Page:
GHANAIA in the Public Eye
UNITED SIKHS, an international non-profit human development NGO, is currently working to provide humanitarian aid to victims of the Asian tsunami disaster. Current UNITED SIKHS projects include relief efforts in Sri Lanka, Thailand, Nicobar Islands, South India, and Aceh, Indonesia.
Small Can be BIG
By Dr. Mary Jane Nations, Atlanta, GA (USA)
I have always been very particular about where and to whom I give donations. Iíve known of too many organizations that spend sometimes 80-90% of peopleís heartfelt gifts on administrative costs, leaving only 10-20% for the institutions or people for whom the funds were intended. However, when 9/11 happened, I, like millions of other Americans, was stunned to see how a few acts of hatred could decimate the lives of so many people in an instant. The pain it left in my heart made me want to do something immediately, so I abandoned my long-time donation policy and gave to the Red Cross. In the ensuing months, I was so disappointed to hear how long it took for the monetary donations to actually get to the victims and survivors. The two-year lag-time probably didnít really help the guyís family who was scrapping by with income from his street hot dog stand or the immigrants trying to make a new life working in the restaurants, offices and hotels in the area.
Upon hearing about the tsunami, once again I wanted to do something for the survivors who not only had all their basic needs washed away, but were ripped from their families and friends. In this case the cause was that inexplicable and overwhelming power of nature instead of the dark side of the human existence; but the trauma and devastation was no less horrendous. In fact, it was probably worse because our minds can somehow think about and come up with an explanation for human behavior, but it canít so easily for acts of nature. Questions about why it happened to these particular people and why some were left to live while others werenít simply have no answer.
This time, though, I happened to know about a relatively young organization called "UNITED SIKHS." I was already familiar with their mission to help others regardless of their religious or economic status. I couldnít believe how rapidly they coalesced their human and monetary resources to send aid to the tsunami victims. Their goal from the outset targeted survivors who were not already being reached by other organizations or government agencies. Furthermore, a friend of mine was volunteering her time to support the administrative tasks of selecting and organizing appropriate volunteers (those who already had skills needed for such an immense project). It became apparent that volunteers were doing all the relief efforts, from administration on down, precisely so that every penny of the donations could benefit the survivors themselves.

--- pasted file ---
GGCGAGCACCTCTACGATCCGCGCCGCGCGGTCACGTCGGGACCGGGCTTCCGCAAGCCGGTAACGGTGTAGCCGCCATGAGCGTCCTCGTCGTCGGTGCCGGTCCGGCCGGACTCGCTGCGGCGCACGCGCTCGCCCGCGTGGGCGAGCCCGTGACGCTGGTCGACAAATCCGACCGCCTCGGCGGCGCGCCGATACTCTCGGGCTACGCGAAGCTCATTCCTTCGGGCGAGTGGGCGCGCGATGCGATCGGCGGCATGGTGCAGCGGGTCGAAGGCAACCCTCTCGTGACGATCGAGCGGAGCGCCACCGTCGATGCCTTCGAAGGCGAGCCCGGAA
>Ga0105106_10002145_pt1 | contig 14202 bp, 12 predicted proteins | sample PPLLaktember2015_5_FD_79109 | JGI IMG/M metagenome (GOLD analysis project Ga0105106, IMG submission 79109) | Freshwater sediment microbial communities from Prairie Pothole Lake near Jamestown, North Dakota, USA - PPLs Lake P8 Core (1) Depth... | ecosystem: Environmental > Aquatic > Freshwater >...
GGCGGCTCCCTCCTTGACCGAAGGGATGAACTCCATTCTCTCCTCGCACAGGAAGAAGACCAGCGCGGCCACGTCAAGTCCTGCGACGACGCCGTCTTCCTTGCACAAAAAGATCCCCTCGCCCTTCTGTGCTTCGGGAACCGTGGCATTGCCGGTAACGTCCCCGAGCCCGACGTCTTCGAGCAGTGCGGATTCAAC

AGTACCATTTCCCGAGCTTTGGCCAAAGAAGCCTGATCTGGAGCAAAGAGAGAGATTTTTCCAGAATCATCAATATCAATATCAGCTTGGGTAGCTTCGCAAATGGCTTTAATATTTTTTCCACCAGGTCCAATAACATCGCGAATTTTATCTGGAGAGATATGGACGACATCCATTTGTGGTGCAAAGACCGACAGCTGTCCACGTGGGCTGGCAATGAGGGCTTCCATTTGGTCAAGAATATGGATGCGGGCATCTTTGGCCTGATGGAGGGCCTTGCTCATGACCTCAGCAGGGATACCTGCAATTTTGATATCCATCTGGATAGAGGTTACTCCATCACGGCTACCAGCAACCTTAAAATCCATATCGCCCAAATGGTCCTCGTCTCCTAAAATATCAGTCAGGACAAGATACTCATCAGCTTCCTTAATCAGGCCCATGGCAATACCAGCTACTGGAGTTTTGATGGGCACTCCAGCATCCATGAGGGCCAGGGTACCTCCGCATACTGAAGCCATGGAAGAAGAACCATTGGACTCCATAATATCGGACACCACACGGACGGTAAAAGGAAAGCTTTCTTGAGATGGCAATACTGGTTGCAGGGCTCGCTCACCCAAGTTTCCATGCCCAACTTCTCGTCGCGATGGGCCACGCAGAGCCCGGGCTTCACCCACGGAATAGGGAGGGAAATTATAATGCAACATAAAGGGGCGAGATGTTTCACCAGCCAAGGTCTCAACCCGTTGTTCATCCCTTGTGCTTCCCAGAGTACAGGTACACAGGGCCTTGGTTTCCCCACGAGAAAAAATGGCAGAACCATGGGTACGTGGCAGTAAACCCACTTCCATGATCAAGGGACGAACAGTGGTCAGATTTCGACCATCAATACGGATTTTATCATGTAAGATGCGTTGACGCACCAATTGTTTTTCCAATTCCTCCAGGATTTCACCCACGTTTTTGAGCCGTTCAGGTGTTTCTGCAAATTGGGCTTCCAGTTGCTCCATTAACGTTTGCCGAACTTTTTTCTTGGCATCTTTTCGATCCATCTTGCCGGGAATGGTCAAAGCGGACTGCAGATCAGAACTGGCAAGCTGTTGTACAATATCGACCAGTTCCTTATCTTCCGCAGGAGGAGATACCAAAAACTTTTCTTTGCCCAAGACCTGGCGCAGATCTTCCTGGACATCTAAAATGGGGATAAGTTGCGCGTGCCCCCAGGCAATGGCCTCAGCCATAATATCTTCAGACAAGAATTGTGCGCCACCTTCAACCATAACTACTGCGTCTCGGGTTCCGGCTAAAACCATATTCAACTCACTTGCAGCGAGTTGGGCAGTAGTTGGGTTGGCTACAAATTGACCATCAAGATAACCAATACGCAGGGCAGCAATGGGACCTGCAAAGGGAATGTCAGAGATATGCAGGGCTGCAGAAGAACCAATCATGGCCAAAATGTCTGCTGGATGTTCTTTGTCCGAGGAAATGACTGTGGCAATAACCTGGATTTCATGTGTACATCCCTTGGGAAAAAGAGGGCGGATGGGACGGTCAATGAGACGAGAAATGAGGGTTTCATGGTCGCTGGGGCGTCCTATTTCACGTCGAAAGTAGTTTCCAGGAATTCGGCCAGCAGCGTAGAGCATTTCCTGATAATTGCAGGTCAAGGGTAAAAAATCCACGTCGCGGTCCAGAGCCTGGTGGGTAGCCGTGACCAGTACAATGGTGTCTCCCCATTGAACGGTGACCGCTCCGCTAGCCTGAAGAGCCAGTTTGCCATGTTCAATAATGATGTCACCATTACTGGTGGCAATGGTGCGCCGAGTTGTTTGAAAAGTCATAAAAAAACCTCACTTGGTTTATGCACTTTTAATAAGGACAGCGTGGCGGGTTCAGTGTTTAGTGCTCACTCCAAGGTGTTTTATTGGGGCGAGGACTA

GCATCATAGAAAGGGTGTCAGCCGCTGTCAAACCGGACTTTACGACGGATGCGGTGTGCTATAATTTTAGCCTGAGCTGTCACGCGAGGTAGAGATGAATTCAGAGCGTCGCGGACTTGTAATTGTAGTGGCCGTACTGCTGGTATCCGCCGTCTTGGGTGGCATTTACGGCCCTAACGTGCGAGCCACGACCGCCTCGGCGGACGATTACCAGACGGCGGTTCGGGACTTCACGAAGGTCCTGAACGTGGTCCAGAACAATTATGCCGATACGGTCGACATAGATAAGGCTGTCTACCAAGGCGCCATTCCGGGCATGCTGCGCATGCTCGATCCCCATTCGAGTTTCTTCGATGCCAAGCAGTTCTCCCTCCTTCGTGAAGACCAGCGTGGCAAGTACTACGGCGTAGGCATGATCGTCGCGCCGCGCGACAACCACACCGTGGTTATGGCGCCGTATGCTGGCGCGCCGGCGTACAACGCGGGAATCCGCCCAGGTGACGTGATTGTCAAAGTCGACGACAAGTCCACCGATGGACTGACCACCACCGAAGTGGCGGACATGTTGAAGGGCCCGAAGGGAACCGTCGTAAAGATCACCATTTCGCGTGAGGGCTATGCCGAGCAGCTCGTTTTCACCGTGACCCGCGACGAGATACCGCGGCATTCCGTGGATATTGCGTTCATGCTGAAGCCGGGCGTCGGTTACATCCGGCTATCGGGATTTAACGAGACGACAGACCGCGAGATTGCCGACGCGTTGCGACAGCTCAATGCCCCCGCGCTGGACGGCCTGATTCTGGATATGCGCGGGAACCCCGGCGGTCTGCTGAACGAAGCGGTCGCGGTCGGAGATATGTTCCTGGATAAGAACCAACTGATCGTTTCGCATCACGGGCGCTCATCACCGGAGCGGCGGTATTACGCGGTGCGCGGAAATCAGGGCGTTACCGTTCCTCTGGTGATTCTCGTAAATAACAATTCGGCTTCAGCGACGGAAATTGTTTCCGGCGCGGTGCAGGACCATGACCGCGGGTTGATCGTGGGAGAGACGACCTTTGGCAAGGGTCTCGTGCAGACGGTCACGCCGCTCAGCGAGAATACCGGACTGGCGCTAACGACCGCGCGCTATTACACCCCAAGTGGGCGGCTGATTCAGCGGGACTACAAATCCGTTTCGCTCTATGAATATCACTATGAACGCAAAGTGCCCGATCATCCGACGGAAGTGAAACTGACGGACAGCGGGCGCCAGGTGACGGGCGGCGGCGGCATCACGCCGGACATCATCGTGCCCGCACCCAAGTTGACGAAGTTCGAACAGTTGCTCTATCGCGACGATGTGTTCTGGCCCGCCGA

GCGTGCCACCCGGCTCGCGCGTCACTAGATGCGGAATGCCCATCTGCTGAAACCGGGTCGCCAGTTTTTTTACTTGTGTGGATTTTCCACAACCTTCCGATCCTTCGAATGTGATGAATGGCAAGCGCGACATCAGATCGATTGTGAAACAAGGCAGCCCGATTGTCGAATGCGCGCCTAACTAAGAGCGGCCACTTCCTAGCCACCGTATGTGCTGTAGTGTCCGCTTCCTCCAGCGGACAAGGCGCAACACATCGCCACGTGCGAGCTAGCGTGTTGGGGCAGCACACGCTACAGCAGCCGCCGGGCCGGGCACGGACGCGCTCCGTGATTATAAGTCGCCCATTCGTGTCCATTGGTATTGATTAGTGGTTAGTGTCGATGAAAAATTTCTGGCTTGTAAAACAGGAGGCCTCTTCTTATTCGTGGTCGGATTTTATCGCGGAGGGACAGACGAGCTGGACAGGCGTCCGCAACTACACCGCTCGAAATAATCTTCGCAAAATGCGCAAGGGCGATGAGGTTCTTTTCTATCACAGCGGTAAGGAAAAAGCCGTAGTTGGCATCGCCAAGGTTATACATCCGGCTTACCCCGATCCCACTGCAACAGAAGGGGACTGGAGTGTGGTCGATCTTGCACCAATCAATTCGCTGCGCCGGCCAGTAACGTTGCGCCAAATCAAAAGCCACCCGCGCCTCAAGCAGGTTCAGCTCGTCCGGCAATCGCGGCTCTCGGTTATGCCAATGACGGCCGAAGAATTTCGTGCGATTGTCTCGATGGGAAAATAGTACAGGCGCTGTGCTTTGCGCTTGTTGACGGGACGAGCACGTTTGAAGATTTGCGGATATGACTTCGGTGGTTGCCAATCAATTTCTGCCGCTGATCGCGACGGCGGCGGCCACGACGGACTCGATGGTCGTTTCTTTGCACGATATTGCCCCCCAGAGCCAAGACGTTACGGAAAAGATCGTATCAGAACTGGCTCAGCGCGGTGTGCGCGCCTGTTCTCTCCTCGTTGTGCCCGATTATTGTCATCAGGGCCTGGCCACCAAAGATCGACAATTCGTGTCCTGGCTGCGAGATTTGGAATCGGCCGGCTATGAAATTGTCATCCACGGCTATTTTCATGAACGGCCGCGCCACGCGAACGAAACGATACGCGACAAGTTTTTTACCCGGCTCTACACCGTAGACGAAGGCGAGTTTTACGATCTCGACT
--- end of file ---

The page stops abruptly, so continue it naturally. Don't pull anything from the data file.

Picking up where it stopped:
As much as I would have liked to go to south India myself and help, I knew I didnít have the language or work skills to be of much use. So, without hesitation, I sent my donation to UNITED SIKHS. Since then, Iíve been very gratified to read the field reports that the volunteers have sent back letting us know what is happening and how they are using the resources they brought to the tsunami victims. Theyíve carefully prioritized the needs and have coordinated their work with other relief organizations to avoid duplication of effort and expenditures. Iíve also learned that some of the volunteers paid their own way to India and filled their allotted baggage with items the survivors needed; items that were bought with their own money. This is service way beyond what you can expect and seldom see. I know that my donation is a drop in the ocean of the needs in the tsunami area, but at least, I also know that that drop became purified water in the mouth of a broken child or adult.
Mary Jane Nations, Ph.D.